Accessible Communications: Calibrating the User Experience
Accessible Communications: Calibrating the User Experience on YouTube
(Centered at the top of every scene of this video is the title “Accessible Communications: Calibrating the User Experience)
(Upbeat music is playing for the duration of the video.)
>> Narrator: After receiving many questions about accessible communications from our customers in financial services, telecom and healthcare, it’s clear they’re interested in learning how to improve the user experience.
(A character depicting a T-Base representative is seated at his desk, receiving emails. Chat bubbles appear with frequently-asked questions from T-Base customers inside: “What legislation must I comply with?”, “How can I communicate online with subscribers who are blind?” & “What alternate formats can I offer my customer who has low vision?” The T-Base representative gestures he has an idea: he sticks his finger in the air as a light bulb appears to the left of his head.)
>> Narrator: So, T-Base went straight to the source and asked consumers who are blind, deaf-blind or partially sighted about the accessibility of information from their service providers.
(The T-Base representative and his desk slide to the right of the screen, as “Blind”, “Deaf-Blind” and “Partially Sighted” appear as bullet points one after the other. “What is your experience?” then appears to the right of the bullet points taking the T-Base representative’s place after he has completely slid off the screen.)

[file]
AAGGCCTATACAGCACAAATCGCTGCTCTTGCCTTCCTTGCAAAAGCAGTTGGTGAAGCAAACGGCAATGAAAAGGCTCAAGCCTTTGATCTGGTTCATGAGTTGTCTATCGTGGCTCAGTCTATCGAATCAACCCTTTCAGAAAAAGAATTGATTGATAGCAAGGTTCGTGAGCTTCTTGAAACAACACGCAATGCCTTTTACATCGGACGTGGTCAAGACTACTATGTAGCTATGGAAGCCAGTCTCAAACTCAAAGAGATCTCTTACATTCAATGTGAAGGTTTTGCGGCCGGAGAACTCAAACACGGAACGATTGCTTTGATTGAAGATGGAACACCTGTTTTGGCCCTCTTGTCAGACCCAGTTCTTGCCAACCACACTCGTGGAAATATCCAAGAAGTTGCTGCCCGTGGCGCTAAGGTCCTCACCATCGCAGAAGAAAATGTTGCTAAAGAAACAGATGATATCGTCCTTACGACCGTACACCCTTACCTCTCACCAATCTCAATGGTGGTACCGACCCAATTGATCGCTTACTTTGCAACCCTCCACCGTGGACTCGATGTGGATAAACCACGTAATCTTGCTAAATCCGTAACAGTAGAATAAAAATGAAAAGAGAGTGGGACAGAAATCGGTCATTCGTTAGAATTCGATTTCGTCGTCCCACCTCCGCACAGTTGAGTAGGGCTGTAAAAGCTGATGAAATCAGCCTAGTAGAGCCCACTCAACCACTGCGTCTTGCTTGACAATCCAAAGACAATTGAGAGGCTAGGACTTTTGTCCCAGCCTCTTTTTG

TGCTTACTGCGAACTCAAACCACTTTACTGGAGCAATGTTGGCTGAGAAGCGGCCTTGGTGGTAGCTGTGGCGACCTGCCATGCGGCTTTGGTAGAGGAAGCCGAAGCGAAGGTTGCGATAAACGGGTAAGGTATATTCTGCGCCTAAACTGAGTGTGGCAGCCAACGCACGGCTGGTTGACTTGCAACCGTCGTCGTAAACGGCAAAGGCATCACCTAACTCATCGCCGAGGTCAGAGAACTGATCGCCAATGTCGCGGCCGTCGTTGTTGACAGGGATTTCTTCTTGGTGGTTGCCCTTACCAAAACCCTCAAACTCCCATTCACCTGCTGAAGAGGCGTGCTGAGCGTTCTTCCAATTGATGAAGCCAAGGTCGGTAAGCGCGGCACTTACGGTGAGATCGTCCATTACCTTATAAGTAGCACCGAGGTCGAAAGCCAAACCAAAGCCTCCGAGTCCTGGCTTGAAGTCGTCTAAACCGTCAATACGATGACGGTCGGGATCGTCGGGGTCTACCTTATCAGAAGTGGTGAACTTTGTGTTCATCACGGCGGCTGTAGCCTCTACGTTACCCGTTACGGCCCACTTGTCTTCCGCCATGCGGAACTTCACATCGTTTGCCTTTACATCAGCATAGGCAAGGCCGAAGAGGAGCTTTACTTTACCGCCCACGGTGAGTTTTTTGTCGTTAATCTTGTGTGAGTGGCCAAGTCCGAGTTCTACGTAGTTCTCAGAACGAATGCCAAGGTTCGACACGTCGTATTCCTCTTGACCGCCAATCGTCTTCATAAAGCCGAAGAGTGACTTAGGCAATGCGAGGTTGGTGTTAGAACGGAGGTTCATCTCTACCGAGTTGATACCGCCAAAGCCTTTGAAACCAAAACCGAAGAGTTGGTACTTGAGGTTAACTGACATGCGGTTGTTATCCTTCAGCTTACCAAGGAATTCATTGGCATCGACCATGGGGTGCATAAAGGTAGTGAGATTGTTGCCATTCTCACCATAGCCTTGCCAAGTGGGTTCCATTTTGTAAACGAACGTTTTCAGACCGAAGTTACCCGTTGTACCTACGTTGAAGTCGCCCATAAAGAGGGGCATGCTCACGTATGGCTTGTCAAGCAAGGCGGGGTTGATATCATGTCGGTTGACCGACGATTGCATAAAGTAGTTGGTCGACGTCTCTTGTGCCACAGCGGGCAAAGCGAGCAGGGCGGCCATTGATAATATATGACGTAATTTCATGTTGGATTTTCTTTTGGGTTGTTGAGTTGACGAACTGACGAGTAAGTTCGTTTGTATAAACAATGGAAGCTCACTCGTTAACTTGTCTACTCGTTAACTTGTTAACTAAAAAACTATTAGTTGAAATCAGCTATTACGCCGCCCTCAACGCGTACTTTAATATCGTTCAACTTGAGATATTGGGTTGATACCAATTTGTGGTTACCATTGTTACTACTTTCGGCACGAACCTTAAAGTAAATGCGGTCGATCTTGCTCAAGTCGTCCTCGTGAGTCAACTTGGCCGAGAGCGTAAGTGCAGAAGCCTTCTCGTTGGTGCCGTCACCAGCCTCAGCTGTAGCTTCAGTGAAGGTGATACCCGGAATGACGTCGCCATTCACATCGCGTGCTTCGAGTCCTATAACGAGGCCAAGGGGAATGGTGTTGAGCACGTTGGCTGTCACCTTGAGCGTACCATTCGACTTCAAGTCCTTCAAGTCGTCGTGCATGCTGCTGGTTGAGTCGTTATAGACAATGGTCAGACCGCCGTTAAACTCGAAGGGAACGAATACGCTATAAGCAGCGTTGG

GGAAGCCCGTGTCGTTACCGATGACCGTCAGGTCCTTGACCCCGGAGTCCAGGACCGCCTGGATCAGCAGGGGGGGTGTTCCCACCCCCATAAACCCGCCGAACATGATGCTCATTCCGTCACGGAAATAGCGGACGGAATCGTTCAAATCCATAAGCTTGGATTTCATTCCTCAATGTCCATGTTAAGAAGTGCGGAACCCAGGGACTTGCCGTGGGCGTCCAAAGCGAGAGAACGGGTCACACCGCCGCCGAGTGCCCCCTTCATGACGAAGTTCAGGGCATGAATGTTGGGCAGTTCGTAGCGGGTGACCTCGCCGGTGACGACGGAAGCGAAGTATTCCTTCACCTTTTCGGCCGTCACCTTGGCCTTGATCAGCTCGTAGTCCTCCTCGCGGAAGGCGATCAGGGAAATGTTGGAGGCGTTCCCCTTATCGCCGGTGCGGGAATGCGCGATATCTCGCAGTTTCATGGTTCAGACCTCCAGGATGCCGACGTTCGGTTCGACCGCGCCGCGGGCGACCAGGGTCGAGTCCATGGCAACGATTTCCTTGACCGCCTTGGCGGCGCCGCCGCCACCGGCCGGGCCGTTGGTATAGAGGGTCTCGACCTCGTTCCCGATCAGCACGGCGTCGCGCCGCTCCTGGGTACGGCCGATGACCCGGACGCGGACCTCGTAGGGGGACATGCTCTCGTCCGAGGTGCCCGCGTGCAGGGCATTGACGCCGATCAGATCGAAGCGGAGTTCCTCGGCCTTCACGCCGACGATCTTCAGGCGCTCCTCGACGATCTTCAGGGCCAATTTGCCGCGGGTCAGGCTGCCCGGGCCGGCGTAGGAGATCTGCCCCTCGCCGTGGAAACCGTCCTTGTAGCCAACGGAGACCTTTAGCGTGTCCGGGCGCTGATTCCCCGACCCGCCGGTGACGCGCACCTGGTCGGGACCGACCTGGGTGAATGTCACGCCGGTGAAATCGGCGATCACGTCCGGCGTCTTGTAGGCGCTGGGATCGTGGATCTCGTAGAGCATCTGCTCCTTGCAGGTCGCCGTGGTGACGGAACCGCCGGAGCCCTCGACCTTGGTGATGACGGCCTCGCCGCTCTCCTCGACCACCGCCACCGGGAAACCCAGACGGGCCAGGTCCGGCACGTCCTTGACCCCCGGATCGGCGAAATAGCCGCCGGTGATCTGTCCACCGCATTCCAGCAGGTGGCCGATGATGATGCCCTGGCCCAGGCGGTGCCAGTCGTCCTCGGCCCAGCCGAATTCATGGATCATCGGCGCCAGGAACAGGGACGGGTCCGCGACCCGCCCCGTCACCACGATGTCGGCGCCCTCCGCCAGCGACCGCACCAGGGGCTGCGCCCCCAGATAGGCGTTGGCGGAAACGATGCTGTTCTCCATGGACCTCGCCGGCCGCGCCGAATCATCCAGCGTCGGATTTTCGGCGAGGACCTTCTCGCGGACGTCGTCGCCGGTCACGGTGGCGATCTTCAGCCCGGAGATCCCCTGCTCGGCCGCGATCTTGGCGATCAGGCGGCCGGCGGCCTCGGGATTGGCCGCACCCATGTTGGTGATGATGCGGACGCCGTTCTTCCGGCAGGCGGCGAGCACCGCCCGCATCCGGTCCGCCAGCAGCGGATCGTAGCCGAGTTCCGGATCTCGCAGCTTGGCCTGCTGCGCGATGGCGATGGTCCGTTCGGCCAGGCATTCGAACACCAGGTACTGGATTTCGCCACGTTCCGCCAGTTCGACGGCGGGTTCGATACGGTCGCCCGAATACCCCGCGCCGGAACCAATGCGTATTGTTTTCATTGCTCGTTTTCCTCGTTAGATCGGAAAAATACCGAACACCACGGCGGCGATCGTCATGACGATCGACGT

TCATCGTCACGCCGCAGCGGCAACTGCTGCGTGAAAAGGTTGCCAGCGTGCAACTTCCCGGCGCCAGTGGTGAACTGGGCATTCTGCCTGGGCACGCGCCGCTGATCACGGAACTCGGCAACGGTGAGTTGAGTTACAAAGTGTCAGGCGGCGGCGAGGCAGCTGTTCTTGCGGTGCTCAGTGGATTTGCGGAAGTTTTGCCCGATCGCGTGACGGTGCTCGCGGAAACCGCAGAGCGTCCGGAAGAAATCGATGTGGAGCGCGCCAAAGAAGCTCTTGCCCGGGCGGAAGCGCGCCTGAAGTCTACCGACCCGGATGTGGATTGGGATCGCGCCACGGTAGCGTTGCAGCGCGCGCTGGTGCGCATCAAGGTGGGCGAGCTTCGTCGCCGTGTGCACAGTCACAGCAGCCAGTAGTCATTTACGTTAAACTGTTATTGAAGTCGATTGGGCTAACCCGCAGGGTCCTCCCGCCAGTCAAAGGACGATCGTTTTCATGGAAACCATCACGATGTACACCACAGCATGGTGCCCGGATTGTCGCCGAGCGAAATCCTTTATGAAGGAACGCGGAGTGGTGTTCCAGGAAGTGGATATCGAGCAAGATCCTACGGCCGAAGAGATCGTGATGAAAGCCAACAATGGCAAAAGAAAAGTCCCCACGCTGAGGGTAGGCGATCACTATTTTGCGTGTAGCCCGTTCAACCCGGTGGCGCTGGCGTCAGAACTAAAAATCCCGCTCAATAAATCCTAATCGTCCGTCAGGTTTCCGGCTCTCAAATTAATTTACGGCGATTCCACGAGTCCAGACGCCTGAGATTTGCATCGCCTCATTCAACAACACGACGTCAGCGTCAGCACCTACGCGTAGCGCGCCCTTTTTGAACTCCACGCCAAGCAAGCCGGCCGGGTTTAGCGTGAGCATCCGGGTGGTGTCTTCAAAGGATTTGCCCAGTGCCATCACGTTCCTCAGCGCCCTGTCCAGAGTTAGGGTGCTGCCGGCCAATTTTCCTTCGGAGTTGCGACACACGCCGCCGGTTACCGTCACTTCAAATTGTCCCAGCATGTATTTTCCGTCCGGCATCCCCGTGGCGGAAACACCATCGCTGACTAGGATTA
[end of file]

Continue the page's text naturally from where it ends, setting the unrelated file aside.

>> Narrator: We received feedback on financial institutions, mobile phone companies, home phone companies and healthcare plan providers.
(A piggy bank graphic slides upward and “Financial Institution” appears above it; a mobile phone graphic slides upward and “Mobile Phone Company” appears above it; a landline phone graphic slides upward and “Home Phone Company” appears above it; a graphic of the healthcare cross slides upward and “Healthcare Plan Provider appears above it.)
>> Narrator: Consumers reported on their experience inquiring about and ordering alternate formats via call center, in person and online, and they reported on the delivery of and satisfaction with their requested documents.
(The following graphics appear: a phone with “Call Center Experience” over it, a silhouette of a man’s head with “in-person experience” on it, a desktop computer monitor with “online or mobile app experience” on it, an hour glass with “Delivery of Documents” on it, and an envelope with “Satisfaction with Documents” on it.)
>> Narrator: Findings suggest this market is highly underserved. In fact, 71% of respondents reporting on delivery said it took two or more weeks to receive the requested documents.
(An image of a map of North America appears with markers indicating where in North America respondents reported from, the vast majority being in the United States. Three key statistics appear in text: 51% of respondents reported they never found it when asked how easy it was to find a section for accessibility help, 63% of responses stated no accessible formats available when asked what accessible formats of brochures about their products and services were available, and (appearing just below a graphic of an hour glass) 71% of respondents reported delivery of requested documents took 2+ weeks)
>> Narrator: Download the full report & spread the word on social media.
(“To download the full report, visit: www.tbase.com/whitepapers” appears in text, followed by the T-Base circular logo below it, followed by “Share this video on social media” and the logos for YouTube, Facebook, LinkedIn, Twitter and Google+.)